Tobias Lear to the Cabinet
United States [Philadelphia] February 24th 1793
The President of the United States requests the attendance of the Secretary of State, at nine O’clock tomorrow morning, at the President’s House, on the subject of the note sent to the Secretary from the President, on the 17th Inst. and that the Secretary will bring with him such remarks as he may have committed to writing in pursuance of said note.1
At the same time the President will lay before the heads of the Departments some communications which he has just received from General Hull.2
AL, DLC: Jefferson Papers; LB, DLC:GW. The letter-book copy indicates that this was a circular addressed to “The Secretary of State: The Secretary of the Treasury: The Secretary of war, and The Attorney General of the U.S.”
1. GW’s note to the cabinet of 17 Feb. accompanied a copy of Henry Knox’s proposed instructions for the American commissioners to the upcoming Indian treaty at Lower Sandusky (Knox to GW, 16 Feb., GW to Cabinet, 17 Feb. 1793). For the outcome of the meeting, see Cabinet Opinion on a Proposed Treaty at Lower Sandusky, 25 Feb. 1793.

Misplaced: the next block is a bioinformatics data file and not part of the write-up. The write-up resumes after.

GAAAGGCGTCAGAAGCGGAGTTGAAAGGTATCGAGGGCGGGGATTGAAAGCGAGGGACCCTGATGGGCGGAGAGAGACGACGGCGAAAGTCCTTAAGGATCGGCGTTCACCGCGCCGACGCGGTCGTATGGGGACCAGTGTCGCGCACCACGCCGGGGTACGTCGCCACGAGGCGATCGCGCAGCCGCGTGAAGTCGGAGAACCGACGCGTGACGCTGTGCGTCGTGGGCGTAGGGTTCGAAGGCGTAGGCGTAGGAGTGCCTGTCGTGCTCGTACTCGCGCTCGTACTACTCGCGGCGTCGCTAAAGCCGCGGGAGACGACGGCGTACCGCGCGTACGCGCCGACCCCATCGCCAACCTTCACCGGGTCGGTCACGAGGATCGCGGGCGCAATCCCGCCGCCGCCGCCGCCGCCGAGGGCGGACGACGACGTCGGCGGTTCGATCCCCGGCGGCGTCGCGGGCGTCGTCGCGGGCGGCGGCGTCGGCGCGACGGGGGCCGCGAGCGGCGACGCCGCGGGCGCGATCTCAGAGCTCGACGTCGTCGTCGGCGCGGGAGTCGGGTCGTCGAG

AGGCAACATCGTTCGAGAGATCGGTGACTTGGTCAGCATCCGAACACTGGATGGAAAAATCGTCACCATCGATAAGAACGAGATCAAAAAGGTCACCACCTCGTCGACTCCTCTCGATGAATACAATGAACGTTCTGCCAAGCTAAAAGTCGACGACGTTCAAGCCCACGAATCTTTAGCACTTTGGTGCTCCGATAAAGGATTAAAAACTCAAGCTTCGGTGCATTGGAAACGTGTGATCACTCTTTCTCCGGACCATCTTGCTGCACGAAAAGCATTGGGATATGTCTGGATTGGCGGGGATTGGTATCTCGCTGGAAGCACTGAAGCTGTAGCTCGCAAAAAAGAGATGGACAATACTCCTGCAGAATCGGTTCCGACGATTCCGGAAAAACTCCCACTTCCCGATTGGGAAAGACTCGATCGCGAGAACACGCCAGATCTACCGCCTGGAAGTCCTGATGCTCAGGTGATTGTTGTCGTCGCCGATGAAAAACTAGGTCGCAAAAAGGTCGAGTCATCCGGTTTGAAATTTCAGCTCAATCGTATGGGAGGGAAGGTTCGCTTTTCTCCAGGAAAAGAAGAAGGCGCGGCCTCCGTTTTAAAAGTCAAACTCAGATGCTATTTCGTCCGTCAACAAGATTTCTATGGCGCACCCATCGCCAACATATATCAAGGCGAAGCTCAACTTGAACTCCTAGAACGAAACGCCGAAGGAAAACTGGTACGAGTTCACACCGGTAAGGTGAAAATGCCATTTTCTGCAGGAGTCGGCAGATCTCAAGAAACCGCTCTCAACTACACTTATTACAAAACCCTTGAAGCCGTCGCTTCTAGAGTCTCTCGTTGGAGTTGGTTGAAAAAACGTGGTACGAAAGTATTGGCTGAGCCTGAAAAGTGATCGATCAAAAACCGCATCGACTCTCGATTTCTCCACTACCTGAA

2. For William Hull’s mission to Niagara to solicit British cooperation in the American preparations for the treaty at Lower Sandusky, see John Graves Simcoe to George Hammond, 3 Feb., to Alured Clarke, 20 Mar. 1793, in Cruikshank, Simcoe Papers, description begins E. A. Cruikshank, ed. The Correspondence of Lieut. Governor John Graves Simcoe, with Allied Documents Relating to His Administration of the Government of Upper Canada. 5 vols. Toronto, 1923–31. description ends 1:286–87, 303. Hull, in his letter to Alexander Hamilton of 6 Feb., reported that Simcoe, the governor of Upper Canada, refused to allow American officials or provisions to pass through British territory en route to Lower Sandusky (Syrett, Hamilton Papers, description begins Harold C. Syrett et al., eds. The Papers of Alexander Hamilton. 27 vols. New York, 1961–87. description ends 14:9–13). In his letter to Knox of the same date, Hull claimed that the “Indians dislike the idea of changing the place of treaty,” and that “the language held by Govr. St. Clair at the Treaty of Muskingum, [is] disagreeable to the Indians. The language of the President [is] different, and pleasing to the Indians” (JPP, description begins Dorothy Twohig, ed. The Journal of the Proceedings of the President, 1793–1797. Charlottesville, Va., 1981. description ends 66). In addition, Hull enclosed the proceedings of the Indian councils held at Glaize and Buffalo Creek in the fall of 1792 (ibid., 66–67; for the British accounts of these two councils, see Cruikshank, Simcoe Papers, description begins E. A. Cruikshank, ed. The Correspondence of Lieut. Governor John Graves Simcoe, with Allied Documents Relating to His Administration of the Government of Upper Canada. 5 vols. Toronto, 1923–31. description ends 1:218–29, 256–60).